Chiroptical spectroscopic structural determination of organic, inorganic and biomolecules
Petrovic, Ana Grozdan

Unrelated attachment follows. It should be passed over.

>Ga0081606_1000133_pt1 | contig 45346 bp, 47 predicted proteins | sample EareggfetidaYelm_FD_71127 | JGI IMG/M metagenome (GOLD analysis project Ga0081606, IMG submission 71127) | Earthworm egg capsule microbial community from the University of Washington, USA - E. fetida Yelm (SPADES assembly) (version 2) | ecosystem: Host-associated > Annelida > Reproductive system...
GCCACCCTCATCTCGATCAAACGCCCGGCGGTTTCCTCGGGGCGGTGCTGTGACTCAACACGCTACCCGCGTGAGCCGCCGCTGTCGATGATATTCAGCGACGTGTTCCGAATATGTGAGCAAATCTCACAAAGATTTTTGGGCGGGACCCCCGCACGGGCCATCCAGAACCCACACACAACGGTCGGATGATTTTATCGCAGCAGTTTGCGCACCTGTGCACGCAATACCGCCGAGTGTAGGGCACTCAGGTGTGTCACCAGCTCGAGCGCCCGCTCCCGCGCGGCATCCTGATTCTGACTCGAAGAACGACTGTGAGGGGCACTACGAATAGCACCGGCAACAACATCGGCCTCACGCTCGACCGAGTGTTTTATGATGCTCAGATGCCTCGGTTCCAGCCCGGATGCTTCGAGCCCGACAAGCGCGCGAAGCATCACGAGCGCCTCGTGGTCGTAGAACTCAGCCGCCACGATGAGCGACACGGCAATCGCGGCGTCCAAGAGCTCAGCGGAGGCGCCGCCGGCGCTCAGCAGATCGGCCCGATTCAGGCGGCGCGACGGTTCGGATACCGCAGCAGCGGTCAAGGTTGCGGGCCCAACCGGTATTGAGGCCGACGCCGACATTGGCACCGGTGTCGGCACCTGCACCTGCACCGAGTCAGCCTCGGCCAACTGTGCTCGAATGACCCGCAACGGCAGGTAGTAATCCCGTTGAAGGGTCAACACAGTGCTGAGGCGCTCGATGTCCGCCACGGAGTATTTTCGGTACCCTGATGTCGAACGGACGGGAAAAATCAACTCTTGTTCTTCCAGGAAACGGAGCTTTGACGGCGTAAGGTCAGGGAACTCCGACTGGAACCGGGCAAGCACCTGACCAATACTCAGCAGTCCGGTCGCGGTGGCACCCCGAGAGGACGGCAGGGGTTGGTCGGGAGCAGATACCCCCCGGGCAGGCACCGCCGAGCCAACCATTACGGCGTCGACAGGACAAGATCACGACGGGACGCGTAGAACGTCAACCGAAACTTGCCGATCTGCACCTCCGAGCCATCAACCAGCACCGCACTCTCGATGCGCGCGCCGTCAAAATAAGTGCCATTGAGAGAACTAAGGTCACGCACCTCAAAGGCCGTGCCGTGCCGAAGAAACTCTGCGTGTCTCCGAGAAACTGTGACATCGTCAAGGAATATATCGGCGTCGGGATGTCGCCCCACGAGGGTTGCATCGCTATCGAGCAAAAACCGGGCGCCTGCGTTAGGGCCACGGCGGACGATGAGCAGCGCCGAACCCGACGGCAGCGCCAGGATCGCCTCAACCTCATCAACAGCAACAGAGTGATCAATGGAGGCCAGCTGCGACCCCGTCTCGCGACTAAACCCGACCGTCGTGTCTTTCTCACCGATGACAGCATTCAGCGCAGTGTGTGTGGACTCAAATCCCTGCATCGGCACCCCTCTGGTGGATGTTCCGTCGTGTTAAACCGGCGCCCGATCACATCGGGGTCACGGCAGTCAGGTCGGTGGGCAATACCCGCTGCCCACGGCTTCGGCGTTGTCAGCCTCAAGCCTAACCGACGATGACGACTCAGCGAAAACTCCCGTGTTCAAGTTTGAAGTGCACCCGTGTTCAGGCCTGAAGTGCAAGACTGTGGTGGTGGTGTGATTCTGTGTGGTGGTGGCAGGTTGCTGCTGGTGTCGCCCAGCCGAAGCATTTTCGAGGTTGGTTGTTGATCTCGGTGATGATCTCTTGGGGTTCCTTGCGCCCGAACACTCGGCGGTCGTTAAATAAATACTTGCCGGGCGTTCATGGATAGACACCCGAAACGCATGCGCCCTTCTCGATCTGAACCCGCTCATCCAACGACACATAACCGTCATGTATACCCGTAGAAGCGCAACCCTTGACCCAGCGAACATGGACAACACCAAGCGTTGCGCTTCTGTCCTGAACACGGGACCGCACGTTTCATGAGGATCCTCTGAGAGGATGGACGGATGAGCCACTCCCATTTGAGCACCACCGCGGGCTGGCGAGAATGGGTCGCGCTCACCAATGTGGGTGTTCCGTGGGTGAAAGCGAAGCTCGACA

The significance of being able to reliably establish the structure of chiral molecules is manifested through the recognition that different enantiomers and diastereomers of the same compound can have vastly different effects with respect to a specific function. A portion of this Dissertation describes the configurational and conformational analysis of chiral molecules via experimental and theoretical applications of chiroptical spectroscopic methods. Three chiroptical spectroscopic techniques, Vibrational Circular Dichroism (VCD), Electronic Circular Dichroism (ECD), and Optical Rotatory Dispersion (ORD), complement each other in a quest for an unambiguous structural determination. A comparison between experimentally obtained and theoretically predicted chiroptical spectroscopic properties allows the stereochemical elucidation of chiral species. The first tandem application of the three methods has been demonstrated through structural investigations of several chiral organic and inorganic molecules: C2–symmetric spiroselenurane (Chapter 2), trinickel(II) complex of dypiridylamine (Chapter 3), 2,2'-diphenyl-[3,3'-biphenanthrene]-4,4'-diol (Chapter 4), a set of sulfoxide-containing chiral molecules (Chapter 5), and t-butyl-phenyl-phosphinoamidate (Chapter 6). Chapter 7 of the Dissertation evaluates the utility of ECD for the analysis of ORD in dimethyl tartrate using KK transform. The last three chapters of the Dissertation pertain to VCD based investigations on carbohydrates (Chapter 8), homopolynucleotides (Chapter 9), and tetrapeptide (Chapter 10). These chapters not only evaluate the applicability of the VCD method for elucidating the structures of these classes of biomolecules, but also introduce, film state measurements which, when applicable, can greatly aid the VCD-based structural analysis.